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'She’s not going in the boys bathroom.' Ohio mom speaks out against transgender bathroom ban bill

The Ohio House recently passed a bill that would ban transgender people from using the bathroom and locker room that aligns with their gender identity.
Bathroom bill heard in the Ohio statehouse
Posted at 7:11 AM, Jul 08, 2024

The following article was originally published in the Ohio Capital Journal and published on under a content-sharing agreement.

Bradie Anderson fears she will be physically harmed if she uses the boys bathroom at her Northeast Ohio high school.

The 14-year-old sophomore is transgender and her mom Anne said she has never had any issues with using the girls restroom at school.

“She’s not going in the boys bathroom,” Anne said. “If my daughter went into the boys bathroom, I would hate to think what would happen to her in there.”

But the Ohio House recently passed a bill that would ban transgender people, like Bradie, from using the bathroom and locker room that aligns with their gender identity. The bill now heads to the Senate for concurrence, but the legislators are on break until after the election.

“The bathroom bill is going to get kids hurt and put them in harm’s way,” Anne said. “Why would anyone want to put any child, even if you don’t understand who they are, in harm’s way?”

If the bathroom bill were to pass, Anne questions who is going to monitor the bathrooms.

“If you don’t look feminine enough, if you don’t look masculine enough, are they going to be questioned?” Anne said. “Because cisgender people are also going to get pulled into this as well.”

The American Medical Association opposes policies preventing transgender individuals from accessing basic human services and public facilities consistent with gender identity.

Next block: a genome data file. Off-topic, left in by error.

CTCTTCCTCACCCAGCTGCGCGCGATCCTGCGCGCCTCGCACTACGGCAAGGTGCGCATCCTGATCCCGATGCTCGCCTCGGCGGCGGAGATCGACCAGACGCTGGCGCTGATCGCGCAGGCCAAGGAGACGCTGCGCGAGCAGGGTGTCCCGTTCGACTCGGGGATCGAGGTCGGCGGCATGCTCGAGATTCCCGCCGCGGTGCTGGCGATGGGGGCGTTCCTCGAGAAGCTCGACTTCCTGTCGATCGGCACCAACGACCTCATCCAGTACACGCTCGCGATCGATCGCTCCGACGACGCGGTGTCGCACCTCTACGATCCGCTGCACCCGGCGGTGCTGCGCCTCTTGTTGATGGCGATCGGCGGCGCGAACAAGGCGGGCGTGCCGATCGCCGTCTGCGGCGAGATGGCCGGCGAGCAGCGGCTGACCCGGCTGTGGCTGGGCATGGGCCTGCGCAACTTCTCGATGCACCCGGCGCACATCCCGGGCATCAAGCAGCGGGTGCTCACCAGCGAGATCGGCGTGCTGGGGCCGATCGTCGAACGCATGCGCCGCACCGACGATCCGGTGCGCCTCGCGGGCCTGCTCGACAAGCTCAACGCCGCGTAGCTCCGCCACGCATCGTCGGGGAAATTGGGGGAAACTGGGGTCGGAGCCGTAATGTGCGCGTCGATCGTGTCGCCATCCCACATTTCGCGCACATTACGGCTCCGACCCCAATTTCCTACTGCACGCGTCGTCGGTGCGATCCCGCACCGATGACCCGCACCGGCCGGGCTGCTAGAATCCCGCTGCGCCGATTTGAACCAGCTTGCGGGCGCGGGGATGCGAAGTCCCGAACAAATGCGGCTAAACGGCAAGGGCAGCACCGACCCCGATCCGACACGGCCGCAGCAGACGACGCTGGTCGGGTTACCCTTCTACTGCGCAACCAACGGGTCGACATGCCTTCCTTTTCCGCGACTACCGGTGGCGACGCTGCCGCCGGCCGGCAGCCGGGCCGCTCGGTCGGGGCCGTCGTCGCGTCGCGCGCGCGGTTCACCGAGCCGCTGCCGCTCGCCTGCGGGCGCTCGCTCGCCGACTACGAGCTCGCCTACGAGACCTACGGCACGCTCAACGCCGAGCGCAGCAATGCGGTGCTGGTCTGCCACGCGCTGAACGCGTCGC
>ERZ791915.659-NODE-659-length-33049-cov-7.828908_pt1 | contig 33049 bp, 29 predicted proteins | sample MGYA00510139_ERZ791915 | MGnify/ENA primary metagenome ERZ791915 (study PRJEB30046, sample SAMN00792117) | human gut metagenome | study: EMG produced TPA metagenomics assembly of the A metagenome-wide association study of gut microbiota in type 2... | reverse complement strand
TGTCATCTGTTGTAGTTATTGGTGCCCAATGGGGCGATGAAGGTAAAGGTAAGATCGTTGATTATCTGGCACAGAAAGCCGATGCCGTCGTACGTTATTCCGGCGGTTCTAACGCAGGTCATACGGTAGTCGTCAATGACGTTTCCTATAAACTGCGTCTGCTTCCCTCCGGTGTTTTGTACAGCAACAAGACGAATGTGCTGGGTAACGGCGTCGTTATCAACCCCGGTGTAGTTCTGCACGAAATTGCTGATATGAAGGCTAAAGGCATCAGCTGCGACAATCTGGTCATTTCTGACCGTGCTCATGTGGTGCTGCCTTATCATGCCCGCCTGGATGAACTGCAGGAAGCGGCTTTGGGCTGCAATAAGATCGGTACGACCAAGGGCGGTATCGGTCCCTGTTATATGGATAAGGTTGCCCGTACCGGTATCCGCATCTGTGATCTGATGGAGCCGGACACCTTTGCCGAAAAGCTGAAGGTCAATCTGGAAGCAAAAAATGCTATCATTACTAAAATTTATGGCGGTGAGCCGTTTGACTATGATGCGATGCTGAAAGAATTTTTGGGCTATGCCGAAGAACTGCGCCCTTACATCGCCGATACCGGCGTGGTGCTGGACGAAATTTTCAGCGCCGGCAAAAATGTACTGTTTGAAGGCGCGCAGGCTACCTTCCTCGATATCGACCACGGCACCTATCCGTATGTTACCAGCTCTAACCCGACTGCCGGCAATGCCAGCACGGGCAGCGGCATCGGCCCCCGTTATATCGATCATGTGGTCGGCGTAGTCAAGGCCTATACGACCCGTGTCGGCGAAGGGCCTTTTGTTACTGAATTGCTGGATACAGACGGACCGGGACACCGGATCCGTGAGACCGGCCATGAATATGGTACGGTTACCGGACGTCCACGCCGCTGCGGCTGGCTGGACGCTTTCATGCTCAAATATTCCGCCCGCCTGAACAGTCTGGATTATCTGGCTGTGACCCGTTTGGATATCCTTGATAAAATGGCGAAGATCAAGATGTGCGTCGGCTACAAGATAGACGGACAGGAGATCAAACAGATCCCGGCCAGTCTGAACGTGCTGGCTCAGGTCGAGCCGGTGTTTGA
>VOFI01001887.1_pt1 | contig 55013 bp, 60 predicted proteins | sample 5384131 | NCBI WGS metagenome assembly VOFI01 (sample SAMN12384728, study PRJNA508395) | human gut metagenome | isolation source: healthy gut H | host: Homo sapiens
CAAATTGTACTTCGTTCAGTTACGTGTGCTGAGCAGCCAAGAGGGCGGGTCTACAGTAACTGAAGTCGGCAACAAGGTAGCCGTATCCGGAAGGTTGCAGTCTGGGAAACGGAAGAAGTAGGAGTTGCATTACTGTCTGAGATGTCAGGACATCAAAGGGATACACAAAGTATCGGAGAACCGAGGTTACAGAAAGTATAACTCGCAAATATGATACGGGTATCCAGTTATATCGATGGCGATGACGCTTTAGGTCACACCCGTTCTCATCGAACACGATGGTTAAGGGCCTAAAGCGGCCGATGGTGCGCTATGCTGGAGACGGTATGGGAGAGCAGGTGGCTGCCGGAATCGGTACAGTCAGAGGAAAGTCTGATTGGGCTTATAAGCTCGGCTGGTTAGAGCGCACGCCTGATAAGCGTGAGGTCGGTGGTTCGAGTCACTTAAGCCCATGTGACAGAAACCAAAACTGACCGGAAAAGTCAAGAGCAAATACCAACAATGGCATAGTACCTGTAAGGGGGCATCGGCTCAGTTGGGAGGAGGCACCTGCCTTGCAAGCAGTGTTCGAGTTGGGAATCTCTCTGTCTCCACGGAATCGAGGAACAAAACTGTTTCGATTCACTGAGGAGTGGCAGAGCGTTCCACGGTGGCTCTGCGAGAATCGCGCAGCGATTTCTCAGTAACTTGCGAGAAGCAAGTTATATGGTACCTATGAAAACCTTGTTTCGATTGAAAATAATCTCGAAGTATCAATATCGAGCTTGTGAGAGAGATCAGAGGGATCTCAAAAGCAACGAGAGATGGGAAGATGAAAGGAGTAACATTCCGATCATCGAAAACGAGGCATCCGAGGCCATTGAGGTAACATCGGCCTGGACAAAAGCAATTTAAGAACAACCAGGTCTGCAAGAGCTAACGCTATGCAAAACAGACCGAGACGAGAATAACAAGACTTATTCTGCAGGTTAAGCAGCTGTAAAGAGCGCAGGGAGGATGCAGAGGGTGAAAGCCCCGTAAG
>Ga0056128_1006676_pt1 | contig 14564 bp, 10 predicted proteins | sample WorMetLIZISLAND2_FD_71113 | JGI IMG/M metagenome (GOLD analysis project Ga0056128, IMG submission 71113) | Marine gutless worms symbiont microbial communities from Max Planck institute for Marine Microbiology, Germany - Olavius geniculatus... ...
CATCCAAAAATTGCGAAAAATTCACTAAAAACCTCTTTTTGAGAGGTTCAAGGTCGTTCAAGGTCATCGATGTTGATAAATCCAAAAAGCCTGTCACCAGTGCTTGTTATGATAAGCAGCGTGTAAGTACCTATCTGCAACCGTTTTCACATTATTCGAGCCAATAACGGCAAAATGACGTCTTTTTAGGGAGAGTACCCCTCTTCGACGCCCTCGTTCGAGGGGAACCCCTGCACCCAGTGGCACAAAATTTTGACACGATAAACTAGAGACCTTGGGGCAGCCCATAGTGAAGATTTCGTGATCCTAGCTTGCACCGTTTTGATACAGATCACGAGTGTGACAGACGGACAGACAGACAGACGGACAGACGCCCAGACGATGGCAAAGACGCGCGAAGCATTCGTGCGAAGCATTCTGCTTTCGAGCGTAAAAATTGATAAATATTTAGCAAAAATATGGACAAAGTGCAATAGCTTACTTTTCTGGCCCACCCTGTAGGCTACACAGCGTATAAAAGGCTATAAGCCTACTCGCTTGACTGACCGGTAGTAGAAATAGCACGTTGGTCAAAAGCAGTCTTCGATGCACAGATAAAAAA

Anti-transgender legislation in Ohio

The bathroom bill is one of many anti-LGBTQ+ bills Ohio lawmakers have introduced in the General Assembly — including one that would ban gender affirming care and prevent transgender athletes from playing women’s sports and another that would force educators to out students to their parents.

“These are our kids,” Anne said. “They’re not talking points. They’re real kids.”

Bradie came out eight years ago and was kicked out of Catholic school for being transgender, forcing her to switch to public school where she started experiencing harassment from her middle school peers around the same time Ohio lawmakers started introducing anti-transgender legislation.

“She had been threatened with physical harm, threatening to cut body parts off of her,” Anne said.

The harassment has not stopped Bradie from advocating for herself and others. She has testified in committee meetings against the various anti-transgender bills and started speaking out at protests when she was 11, Anne said.

But all of the anti-transgender legislation in Ohio is taking a toll on Bradie, who receives gender affirming care.

“The last few weeks have been tough,” Anne said. “Bradie’s been crying. She’s been very upset. The combination of being harassed in our town that we live in and all of the anti-trans bills, especially the bathroom bill, gives her major anxiety.”

Bradie loves playing soccer, but because of all the scrutiny around transgender athletes, she’s not sure if she’ll play this fall.

“She’s so much more than being transgender,” Anne said. “She’s sick of the adult bullies coming for her in this town, and a lot of them don’t even have children in the school.”

Despite all of these proposed anti-transgender bills in Ohio, Bradie doesn’t want to move away.

“She shouldn’t have to,” Anne said. “I grew up here, and I’m not going to be run out of town because people are ignorant.”